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Fighting erupts in South Sudan flashpoint town, sanctions loom

More than a thousand people have been killed since violence broke out two weeks ago

South Sudanese forces fought rebels on the outskirts of the flashpoint town of Bor on Tuesday, its mayor said, as a deadline imposed by East African nations for an end to hostilities neared.

Two weeks of fighting have killed more than a thousand people in the world’s youngest country, raising the spectre of civil war and unnerving oil markets.

The African Union threatened targeted sanctions late on Monday against those inciting the violence and hampering international efforts to negotiate an end to the fighting that risks drawing in the wider region.

“We are fighting the rebels now,” Mayor Nhial Majak Nhial told Reuters by phone from the edge of Bor, which lies 190 km (120 miles) to the north of the capital, Juba, by road.

Nhial said he was positioned on the frontline. As he spoke he barked orders to the government soldiers around him.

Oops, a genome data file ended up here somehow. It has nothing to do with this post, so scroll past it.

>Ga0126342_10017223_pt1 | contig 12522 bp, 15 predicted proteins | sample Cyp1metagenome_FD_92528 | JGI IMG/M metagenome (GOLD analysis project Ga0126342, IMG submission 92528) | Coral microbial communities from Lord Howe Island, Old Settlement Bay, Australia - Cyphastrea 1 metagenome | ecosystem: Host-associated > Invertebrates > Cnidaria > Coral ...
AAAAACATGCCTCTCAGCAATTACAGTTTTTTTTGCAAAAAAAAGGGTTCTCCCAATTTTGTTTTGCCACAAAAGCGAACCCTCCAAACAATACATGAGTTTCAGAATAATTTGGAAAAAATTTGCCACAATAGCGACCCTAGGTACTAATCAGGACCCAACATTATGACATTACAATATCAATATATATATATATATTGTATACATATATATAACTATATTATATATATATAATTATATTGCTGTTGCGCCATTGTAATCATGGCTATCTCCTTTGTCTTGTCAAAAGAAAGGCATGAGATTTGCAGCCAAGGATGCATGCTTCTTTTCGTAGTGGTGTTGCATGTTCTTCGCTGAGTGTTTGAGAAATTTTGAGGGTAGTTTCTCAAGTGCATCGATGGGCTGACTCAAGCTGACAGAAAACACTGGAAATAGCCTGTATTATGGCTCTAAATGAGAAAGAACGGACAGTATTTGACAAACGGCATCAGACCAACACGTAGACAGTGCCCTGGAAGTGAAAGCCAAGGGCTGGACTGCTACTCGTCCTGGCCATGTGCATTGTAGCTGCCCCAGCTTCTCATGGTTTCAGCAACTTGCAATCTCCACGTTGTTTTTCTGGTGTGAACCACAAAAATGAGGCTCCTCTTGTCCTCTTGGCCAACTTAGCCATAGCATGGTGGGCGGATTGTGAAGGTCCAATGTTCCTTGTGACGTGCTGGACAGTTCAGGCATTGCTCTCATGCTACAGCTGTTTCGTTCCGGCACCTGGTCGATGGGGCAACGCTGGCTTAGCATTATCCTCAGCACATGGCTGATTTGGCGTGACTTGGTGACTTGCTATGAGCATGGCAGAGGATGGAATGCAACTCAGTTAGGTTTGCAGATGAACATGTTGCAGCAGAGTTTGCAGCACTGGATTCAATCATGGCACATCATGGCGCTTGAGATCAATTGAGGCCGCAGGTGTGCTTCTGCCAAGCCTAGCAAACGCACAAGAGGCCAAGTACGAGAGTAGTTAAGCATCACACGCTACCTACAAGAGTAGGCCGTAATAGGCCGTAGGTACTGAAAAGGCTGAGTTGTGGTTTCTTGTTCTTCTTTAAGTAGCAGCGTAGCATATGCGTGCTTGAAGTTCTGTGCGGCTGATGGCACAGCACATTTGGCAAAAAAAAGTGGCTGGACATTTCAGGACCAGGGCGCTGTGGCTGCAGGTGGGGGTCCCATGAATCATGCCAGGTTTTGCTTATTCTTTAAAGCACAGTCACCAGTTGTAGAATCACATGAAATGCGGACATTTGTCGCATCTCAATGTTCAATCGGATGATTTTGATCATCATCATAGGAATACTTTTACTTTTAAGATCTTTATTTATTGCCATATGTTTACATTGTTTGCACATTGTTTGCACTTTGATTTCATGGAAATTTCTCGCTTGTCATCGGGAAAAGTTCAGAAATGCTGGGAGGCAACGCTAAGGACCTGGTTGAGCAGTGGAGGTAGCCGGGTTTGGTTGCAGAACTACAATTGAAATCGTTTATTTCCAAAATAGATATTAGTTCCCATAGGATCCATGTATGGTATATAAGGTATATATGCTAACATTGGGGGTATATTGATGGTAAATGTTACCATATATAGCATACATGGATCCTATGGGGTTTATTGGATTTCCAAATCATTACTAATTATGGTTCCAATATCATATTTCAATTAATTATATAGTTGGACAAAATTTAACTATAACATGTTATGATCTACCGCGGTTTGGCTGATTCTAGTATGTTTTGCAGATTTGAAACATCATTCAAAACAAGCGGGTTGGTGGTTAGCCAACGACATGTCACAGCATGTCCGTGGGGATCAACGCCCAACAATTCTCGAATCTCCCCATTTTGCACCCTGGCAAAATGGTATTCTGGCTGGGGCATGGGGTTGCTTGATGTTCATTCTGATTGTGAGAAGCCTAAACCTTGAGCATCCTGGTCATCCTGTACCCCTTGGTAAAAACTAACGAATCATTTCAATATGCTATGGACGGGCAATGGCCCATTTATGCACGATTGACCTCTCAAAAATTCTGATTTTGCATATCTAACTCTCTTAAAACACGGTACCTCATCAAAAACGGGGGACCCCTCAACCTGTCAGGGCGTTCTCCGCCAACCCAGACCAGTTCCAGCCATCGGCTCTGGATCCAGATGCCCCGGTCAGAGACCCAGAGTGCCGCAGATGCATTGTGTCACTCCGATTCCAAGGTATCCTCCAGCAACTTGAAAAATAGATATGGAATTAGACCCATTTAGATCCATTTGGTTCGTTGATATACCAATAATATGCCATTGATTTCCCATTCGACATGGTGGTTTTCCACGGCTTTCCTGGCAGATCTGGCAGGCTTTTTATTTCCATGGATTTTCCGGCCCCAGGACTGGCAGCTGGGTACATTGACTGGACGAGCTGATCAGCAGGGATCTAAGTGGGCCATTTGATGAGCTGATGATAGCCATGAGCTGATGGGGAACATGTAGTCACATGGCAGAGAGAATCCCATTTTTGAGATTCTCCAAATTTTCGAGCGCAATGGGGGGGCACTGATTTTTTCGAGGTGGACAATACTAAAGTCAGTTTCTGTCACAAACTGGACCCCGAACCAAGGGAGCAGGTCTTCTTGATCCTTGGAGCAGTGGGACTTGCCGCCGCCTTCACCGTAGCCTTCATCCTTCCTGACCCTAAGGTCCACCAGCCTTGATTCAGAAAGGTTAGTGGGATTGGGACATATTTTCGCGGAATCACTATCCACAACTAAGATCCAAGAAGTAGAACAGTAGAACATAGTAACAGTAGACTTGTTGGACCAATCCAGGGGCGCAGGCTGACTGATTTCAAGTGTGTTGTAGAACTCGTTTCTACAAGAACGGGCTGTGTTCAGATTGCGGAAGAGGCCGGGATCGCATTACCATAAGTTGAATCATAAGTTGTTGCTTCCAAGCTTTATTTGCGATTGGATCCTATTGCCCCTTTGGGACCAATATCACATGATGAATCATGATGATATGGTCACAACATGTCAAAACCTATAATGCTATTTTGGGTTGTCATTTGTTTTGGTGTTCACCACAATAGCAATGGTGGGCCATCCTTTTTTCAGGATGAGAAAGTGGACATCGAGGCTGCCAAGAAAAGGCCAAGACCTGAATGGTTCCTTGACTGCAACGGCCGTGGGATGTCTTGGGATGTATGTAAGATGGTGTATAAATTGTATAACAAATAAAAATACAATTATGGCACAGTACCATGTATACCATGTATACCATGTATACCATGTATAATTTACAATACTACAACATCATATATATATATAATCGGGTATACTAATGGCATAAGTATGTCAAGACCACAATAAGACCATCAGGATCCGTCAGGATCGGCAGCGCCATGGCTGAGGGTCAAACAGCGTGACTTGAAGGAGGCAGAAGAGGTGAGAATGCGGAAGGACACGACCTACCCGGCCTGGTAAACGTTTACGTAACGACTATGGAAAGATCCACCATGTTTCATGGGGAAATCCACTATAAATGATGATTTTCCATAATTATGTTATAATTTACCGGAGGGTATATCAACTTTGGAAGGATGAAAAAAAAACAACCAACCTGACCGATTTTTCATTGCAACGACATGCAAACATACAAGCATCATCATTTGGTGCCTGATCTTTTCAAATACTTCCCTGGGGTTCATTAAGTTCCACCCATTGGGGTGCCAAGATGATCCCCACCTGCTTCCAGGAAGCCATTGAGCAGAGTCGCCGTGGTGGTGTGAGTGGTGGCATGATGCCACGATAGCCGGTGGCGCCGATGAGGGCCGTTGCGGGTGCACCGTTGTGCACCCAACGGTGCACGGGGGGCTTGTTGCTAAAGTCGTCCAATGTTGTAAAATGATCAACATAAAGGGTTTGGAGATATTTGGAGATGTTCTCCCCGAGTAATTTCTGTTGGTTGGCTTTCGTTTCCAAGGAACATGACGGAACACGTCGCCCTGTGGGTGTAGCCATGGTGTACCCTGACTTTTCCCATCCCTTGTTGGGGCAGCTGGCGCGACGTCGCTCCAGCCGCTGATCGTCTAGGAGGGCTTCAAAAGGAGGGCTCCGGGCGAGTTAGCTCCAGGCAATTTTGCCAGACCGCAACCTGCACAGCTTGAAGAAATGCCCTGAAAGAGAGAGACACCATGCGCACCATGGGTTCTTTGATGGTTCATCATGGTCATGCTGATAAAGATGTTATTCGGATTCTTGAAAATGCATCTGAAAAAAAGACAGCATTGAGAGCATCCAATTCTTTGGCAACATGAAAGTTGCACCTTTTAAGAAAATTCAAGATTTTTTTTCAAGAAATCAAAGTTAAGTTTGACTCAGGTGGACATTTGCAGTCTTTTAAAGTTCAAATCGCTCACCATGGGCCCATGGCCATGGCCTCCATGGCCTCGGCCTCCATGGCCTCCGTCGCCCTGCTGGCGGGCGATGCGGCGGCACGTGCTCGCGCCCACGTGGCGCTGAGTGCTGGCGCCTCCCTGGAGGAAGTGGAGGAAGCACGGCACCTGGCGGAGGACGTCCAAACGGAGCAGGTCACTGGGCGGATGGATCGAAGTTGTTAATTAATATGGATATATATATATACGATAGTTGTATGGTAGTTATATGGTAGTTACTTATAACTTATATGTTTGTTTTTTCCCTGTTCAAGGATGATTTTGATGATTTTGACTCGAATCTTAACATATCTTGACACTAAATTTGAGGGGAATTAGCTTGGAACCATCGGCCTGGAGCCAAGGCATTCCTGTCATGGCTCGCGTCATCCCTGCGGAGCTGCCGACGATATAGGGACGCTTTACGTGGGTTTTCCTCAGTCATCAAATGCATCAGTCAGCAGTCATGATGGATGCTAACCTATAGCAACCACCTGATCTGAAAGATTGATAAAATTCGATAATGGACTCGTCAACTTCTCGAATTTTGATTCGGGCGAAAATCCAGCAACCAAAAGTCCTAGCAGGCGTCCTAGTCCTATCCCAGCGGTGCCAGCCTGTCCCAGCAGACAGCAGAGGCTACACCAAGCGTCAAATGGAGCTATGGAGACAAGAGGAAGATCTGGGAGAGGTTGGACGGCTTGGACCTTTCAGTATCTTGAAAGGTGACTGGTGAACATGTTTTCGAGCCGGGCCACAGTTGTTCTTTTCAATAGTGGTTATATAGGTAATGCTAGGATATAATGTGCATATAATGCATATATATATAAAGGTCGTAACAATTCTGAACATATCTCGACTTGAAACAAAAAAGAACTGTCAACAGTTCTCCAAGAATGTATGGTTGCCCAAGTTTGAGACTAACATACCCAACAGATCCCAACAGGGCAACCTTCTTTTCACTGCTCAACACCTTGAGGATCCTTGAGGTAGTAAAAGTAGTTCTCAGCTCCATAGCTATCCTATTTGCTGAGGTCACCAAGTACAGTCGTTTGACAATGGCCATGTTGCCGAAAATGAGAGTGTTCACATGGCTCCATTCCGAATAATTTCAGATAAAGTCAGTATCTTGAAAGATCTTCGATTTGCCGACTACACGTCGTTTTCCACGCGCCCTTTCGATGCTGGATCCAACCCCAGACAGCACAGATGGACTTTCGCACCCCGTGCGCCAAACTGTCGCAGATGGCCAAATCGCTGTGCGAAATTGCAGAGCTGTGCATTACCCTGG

“Go, go. Do it,” he shouted, with sustained volleys of gunfire audible in the background.

The clashes erupted on Dec. 15 with fighting among a group of soldiers in the capital, Juba. The violence quickly spread to half of the country’s ten states, cleaving the nation along the ethnic faultline of rebel leader Riek Machar’s Nuer group and President Salva Kiir’s Dinka.

The scene of a massacre of Dinka in 1991 by Nuer fighters loyal to Machar, Bor is inaccessible to journalists. It was briefly seized by the rebels early in the conflict before being retaken by government troops after several days of heavy fighting.

South Sudan’s neighbours have given the warring factions until the end of Tuesday to lay down their arms and begin negotiations – but there has been no sign of the hostilities ending.

Ugandan President Yoweri Museveni said on Monday east African nations had agreed to move in and defeat former Vice President Machar if he rejected a government ceasefire offer. There was no immediate confirmation of the pact from other nations.

But Museveni’s words demonstrated the scale of regional worry over the fighting, that has reached some of South Sudan’s oil fields, forcing a cut in output.

At a meeting in Gambia in West Africa, the AU said it was dismayed and disappointed by the bloodletting that comes two years after South Sudan won independence from its northern neighbour, Sudan.

“(Council) expresses its intention to take appropriate measures, including targeted sanctions, against all those who incite violence, including along ethnic lines, continue hostilities (and) undermine the envisaged inclusive dialogue,” the AU’s Peace and Security Council said.

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